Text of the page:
HomeGroupsTalkMoreZeitgeist
Search Site
This site uses cookies to deliver our services, improve performance, for analytics, and (if not signed in) for advertising. By using LibraryThing you acknowledge that you have read and understand our Terms of Service and Privacy Policy. Your use of the site and services is subject to these policies and terms.
Hide this

Results from Google Books

Click on a thumbnail to go to Google Books.

Loading...

The Feast of the Goat (2000)

by Mario Vargas Llosa

Other authors: See the other authors section.

MembersReviewsPopularityAverage ratingConversations / Mentions
2,731763,971 (4.12)1 / 332
Publisher description: It is 1961. The Dominican Republic languishes under economic sanctions the Catholic church spurs its clergy against the government from its highest ranks down, the country is arrested in bone-chilling fear. In The Feast of the Goat, Vargas Llosa unflinchingly tells the story of a regime's final days and the unsteady efforts of the men who would replace it. His narrative skates between the rituals of the hated dictator, Rafael Trujillo, in his daily routine, and the laying-in-wait of the assassins who will kill him their initial triumph and the shock of fear's release--and replacements. In the novel's final chapters we learn Urania Cabral's story, self-imposed exile whose father was Trujillo's cowardly Secretary of State. Drawn back to the country of her birth from 30 years after Trujillo's assassination, the widening scope of the dictator's cruelty finds expression in her story, and a rapt audience in her extended family. In The Feast of the Goat, Vargas Llosa weighs the burden of a corrupt and corruptive regime upon the people who live beneath it. This is a moving portrait of an unrepentant dictator and the unwilling citizens drawn into his orbit.… (more)
Loading...

Sign up for LibraryThing to find out whether you'll like this book.

» See also 332 mentions

English (55)  Spanish (10)  Dutch (3)  Swedish (2)  French (2)  Portuguese (Portugal) (1)  German (1)  Catalan (1)  Danish (1)  All languages (76)
Showing 1-5 of 55 (next | show all)
This is political science porn. Though not in the same sense of, say, House of Cards. This is not about complex machinations or smart people. This is about fear and ordinary people. One day you're a trusted intimate of the Generalíssimo. The next day he wakes up on the wrong side of the bed; suddenly you're no longer senator, your bank accounts are frozen, you're under investigation. You wonder what it is you've done. You worry you may get arrested. You worry about your family. You wonder if there is anything you can do to regain the man's favor.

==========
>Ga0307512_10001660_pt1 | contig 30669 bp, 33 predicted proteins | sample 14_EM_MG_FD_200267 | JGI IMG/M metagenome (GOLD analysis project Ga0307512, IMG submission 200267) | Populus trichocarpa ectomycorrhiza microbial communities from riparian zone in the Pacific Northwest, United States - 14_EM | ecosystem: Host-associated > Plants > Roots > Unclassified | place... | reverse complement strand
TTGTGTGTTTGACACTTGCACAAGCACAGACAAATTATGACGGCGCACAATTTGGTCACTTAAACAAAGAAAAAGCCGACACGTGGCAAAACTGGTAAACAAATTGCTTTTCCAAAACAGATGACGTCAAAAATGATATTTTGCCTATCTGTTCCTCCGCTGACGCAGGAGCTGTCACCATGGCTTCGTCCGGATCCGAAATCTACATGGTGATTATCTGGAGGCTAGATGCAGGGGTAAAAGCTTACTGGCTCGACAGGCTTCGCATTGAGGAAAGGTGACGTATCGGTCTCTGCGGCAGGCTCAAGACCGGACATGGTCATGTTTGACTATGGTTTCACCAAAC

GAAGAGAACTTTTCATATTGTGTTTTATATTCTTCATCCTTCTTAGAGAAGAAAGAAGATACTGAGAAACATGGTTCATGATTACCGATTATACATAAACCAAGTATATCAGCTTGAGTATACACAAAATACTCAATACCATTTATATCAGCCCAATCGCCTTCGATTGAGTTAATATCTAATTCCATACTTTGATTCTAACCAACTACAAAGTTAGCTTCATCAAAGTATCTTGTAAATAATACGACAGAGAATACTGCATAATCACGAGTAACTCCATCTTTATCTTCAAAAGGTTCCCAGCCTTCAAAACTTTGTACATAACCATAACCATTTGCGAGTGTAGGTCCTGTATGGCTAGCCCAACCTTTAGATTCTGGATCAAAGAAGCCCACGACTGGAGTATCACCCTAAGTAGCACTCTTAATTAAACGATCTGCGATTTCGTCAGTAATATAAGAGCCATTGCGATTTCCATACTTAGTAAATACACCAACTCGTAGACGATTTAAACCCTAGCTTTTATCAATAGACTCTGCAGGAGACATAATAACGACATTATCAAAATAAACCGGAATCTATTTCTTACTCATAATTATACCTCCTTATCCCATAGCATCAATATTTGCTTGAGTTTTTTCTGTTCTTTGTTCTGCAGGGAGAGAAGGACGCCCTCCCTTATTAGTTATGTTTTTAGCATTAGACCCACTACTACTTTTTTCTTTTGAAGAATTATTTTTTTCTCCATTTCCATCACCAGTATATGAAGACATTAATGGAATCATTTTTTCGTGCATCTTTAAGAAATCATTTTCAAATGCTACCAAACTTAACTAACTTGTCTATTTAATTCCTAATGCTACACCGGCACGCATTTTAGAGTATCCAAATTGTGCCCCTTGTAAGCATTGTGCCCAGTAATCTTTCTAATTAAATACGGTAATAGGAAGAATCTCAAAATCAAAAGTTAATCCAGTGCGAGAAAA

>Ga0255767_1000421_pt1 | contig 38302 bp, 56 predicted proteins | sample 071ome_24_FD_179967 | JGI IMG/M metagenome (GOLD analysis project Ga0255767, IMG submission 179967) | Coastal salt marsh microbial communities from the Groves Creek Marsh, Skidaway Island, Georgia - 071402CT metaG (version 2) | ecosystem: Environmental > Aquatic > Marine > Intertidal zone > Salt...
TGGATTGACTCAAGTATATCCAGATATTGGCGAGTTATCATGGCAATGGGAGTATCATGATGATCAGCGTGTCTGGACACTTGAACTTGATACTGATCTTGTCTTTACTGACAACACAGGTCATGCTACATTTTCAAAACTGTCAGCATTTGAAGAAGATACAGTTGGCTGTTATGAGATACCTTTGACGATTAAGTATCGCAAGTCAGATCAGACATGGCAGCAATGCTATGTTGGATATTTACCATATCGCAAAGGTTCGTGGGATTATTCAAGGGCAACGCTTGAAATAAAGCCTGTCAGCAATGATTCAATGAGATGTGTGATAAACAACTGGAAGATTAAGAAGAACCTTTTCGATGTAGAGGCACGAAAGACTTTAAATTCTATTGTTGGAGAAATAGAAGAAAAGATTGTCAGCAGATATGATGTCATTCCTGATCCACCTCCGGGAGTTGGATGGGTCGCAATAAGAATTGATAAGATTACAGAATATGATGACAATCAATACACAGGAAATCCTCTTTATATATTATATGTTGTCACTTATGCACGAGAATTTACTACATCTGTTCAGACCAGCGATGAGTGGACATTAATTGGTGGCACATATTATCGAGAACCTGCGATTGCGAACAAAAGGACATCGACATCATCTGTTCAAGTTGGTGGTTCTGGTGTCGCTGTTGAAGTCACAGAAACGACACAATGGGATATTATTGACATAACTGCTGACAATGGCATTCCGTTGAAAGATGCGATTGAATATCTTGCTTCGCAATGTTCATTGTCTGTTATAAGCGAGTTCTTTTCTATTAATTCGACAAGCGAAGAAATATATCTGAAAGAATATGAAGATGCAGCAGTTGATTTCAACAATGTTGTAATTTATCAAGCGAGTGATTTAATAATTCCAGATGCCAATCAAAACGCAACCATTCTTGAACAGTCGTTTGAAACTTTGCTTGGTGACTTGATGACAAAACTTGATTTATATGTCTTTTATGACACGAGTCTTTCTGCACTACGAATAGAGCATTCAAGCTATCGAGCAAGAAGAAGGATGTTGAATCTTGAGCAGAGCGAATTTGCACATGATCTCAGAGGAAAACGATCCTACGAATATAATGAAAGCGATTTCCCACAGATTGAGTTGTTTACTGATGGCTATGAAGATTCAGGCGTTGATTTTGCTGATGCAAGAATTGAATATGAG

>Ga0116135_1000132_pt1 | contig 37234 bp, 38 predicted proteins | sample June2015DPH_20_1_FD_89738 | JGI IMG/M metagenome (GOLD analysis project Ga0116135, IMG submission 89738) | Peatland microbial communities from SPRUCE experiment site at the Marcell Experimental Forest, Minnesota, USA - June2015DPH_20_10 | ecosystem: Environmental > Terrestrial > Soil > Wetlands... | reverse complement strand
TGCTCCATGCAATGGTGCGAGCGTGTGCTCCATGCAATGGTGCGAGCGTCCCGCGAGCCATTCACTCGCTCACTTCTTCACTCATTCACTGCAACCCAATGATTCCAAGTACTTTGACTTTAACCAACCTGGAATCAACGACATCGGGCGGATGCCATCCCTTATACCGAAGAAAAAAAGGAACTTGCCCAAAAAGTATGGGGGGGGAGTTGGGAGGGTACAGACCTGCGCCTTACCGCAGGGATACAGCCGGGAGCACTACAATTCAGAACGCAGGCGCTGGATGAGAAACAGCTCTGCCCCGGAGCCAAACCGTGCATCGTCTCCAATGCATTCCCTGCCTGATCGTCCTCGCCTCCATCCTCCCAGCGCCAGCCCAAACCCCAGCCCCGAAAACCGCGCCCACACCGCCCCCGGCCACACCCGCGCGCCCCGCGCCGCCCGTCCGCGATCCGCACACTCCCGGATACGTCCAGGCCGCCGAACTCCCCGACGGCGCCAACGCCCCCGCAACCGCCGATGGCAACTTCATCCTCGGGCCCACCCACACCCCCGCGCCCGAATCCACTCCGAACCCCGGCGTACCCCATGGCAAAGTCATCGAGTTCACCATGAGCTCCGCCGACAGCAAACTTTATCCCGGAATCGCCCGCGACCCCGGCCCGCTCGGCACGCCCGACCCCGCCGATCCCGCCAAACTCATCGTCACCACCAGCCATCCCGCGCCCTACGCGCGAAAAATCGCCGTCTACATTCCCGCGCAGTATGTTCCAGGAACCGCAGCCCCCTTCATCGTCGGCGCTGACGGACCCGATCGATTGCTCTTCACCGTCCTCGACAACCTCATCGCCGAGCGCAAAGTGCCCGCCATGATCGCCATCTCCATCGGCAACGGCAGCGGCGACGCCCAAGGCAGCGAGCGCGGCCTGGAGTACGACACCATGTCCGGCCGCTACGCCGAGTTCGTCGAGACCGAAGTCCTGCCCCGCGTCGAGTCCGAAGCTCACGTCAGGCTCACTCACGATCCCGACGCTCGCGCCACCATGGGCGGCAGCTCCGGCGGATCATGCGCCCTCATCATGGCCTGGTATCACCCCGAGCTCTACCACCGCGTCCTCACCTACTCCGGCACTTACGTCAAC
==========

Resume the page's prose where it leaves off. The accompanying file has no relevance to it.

This is also violence porn. King Joffrey is a clumsy little bully apprentice compared to Trujillo. The violence is not gratuitous though. It's one thing to learn from Wikipedia that this many people were killed, that that many people were tortured, etc. It's another thing entirely to turn the victims of the regime into relatable characters and to make the reader care about them. And Vargas Llosa does that brilliantly here.

Also, shout out to the narrators of the Audible version. They did an amazing job.

It doesn't get five stars is because it could be shorter. After a certain point it feels like "enough, I got the picture, Trujillo was mean and people lived in fear." There was no need to tie every loose end. ( )
  marzagao | Jun 1, 2021 |
This novel has long chapters and moves between three different, but linked, stories. We meet Urania, who has returned to the Dominican Republic after many years away. Her father is dying and her cousins and aunt wonder why she has had no contact in all those years. Other chapters spend time in the head of Rafael Trujillo, the dictator. This is unpleasant and difficult to read. The third narrative involves the people plotting to kill Trujillo. Urania's story takes a distressing turn that she describes in painful detail and it is this story that really held my attention. ( )
  CarolKub | Nov 21, 2020 |
This fictionalised account of the last days of Trujillo, the feared and fanatical ruler of the Dominican Republic, is interspersed with the story of Urania, a 49-year-old lawyer who escaped the island when she was fourteen. Urania's father was one of Trujillo's inner circle, a sycophant whose life was destroyed when he fell out of favour. Trujillo is surrounded by sycophants, because Trujillo rewards his friends and kills anyone who criticises him.

This is a real page turner. I wanted to know Urania's story: why does she hate her father, and why has she never returned to Dominica? Will the conspiracy to assassinate Trujillo succeed? Will the conspirators survive? Will Trujillo's insane brothers and son destroy the country? ( )
  pamelad | Jun 19, 2020 |